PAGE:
Contact lens solution "will solve problems on flights"

Contact lens solution "will solve problems on flights"

By Martin Burns

A new product launch by a contact lens manufacturer will help to solve problems encountered by contact lens wearers during aeroplane flights, it has been claimed.

According to Alcon, its new range of Opti-Free EverMoist contact lenses solutions will provide travellers with an excellent way to ensure they benefit from enhanced eye comfort wherever they are travelling in the world, Optician Online reported.

The multipurpose, disinfecting contact lens solution can help to keep contacts moist for up to 16 hours, which helps to avoid the problems often associated with travelling in depressurised cabins with air conditioning.

According to Alcon, the solution is designed for use with the latest silicone hydrogel lenses and was formulated with HydraGlyde Moisture Matrix.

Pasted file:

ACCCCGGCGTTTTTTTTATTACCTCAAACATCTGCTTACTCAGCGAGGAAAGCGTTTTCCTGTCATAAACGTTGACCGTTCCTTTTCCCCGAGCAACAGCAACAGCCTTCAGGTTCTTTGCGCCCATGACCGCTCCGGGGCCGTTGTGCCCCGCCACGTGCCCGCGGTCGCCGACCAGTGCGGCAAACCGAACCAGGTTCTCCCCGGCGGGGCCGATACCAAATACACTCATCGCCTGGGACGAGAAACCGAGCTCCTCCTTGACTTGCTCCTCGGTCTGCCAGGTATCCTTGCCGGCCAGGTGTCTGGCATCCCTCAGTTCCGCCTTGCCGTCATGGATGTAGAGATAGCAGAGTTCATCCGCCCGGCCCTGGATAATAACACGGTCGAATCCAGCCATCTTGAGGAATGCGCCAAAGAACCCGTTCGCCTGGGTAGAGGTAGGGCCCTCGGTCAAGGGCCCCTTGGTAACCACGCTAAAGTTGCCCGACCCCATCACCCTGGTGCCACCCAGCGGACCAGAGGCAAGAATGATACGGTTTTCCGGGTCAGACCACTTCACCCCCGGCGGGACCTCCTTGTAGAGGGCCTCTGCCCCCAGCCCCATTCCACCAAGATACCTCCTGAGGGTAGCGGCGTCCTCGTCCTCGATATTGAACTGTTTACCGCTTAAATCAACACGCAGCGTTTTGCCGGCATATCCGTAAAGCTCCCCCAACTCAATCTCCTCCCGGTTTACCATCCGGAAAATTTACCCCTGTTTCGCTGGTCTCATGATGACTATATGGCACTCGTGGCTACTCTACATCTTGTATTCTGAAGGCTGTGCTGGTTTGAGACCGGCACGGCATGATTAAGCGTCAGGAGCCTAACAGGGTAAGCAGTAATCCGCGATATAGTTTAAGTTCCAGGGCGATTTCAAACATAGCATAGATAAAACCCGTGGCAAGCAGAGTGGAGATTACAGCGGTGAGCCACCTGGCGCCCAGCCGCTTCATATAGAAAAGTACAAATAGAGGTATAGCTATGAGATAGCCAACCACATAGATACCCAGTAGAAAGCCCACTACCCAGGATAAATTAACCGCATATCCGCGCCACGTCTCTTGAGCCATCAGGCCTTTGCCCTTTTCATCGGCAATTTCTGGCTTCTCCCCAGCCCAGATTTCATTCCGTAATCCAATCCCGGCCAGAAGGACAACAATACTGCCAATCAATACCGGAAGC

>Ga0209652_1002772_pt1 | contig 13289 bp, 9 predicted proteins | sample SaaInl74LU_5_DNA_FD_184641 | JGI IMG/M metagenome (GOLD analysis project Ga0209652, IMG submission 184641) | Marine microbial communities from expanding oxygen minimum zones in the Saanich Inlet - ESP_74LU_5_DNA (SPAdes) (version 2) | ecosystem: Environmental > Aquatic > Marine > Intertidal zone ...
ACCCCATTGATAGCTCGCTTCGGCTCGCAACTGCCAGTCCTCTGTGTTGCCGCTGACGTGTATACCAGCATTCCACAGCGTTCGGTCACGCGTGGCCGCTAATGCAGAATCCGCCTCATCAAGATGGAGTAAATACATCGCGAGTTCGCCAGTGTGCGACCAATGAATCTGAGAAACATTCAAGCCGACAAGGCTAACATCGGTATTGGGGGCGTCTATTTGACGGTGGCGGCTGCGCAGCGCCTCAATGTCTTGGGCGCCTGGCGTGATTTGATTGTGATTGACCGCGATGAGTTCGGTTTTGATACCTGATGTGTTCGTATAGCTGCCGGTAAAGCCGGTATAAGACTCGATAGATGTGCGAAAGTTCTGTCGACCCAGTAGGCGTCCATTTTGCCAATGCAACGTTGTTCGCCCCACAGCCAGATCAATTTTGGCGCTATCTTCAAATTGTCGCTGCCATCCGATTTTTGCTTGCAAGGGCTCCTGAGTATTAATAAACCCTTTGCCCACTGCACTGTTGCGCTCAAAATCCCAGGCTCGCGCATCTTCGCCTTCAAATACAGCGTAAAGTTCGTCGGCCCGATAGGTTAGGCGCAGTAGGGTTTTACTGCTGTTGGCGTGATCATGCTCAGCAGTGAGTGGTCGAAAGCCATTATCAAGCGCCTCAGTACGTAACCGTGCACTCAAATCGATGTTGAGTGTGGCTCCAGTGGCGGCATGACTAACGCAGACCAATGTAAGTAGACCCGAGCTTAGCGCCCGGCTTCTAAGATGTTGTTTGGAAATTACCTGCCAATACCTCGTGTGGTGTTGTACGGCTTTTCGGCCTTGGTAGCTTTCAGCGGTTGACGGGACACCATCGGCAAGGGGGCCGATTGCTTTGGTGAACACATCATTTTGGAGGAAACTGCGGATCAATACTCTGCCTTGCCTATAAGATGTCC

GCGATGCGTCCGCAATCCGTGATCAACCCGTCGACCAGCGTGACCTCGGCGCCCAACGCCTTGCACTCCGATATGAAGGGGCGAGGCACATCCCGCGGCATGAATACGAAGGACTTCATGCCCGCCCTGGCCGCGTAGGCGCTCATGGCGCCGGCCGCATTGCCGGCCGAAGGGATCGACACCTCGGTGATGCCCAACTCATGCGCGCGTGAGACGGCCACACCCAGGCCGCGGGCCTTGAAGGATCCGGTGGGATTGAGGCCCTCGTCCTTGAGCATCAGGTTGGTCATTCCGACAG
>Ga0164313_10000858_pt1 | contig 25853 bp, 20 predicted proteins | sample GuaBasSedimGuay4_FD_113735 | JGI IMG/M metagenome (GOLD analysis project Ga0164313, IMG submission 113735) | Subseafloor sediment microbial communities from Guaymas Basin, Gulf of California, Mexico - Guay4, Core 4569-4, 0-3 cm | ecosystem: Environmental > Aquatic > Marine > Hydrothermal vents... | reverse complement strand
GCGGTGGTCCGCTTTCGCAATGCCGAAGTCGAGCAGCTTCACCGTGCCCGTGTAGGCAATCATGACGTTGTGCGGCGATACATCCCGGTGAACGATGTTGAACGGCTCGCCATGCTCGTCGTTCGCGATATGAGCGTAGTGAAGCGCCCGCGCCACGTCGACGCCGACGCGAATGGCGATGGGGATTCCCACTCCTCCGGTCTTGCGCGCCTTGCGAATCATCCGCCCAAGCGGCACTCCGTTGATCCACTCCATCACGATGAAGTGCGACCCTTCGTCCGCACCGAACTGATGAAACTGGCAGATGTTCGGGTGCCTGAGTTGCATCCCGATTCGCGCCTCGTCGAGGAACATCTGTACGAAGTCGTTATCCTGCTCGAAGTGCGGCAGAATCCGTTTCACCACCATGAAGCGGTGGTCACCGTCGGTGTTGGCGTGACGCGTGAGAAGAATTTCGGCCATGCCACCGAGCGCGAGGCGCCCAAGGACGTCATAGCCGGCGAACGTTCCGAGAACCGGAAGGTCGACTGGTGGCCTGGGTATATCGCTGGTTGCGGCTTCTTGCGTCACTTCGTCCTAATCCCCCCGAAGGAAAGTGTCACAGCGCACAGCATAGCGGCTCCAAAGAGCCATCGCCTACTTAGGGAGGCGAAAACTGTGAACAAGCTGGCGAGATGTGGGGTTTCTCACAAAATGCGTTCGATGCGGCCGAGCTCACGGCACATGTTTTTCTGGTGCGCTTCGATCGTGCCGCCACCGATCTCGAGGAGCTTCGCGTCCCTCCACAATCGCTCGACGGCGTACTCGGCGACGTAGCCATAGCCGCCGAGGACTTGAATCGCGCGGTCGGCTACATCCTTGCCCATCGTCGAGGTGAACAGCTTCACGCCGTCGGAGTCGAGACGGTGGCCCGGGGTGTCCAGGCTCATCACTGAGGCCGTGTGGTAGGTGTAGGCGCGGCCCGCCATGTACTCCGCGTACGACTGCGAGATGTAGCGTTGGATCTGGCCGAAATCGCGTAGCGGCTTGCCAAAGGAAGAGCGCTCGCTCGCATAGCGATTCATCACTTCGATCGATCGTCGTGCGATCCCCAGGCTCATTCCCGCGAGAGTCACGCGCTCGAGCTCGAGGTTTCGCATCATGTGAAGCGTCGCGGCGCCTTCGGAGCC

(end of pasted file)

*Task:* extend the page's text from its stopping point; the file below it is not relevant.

This is a wetting agent which acts separately from the tear film and so allows moisture to remain on the lenses in order to provide comfort.

Chris Millar, business unit manager at Alcon, told Optician Online that it will hopefully help to solve a number of issues.

He explained that discomfort affects some people when they fly and for many the new product will provide a solution.

However, as the new solution was designed with proprietary technology, it will help to provide wearers with great levels of all-day comfort, the expert explained.

The regular two-pack version of the solution will be packaged with a special flightpack over the summer, Alcon revealed, in order to benefit people who are heading away in the coming weeks.

Meanwhile, Nichola Menzel, professional relations manager for northern Europe at Bausch + Lomb, recently revealed that her company's new Biotrue flight packs will give wearers the opportunity to reduce both the number and size of any contact lens solution bottle they need to take away.

Another major benefit is the increased comfort offered by Biotrue thanks to its ability to match the pH of healthy tears using a lubricant naturally found in the eye, she added. 

by Alexa Kaczka

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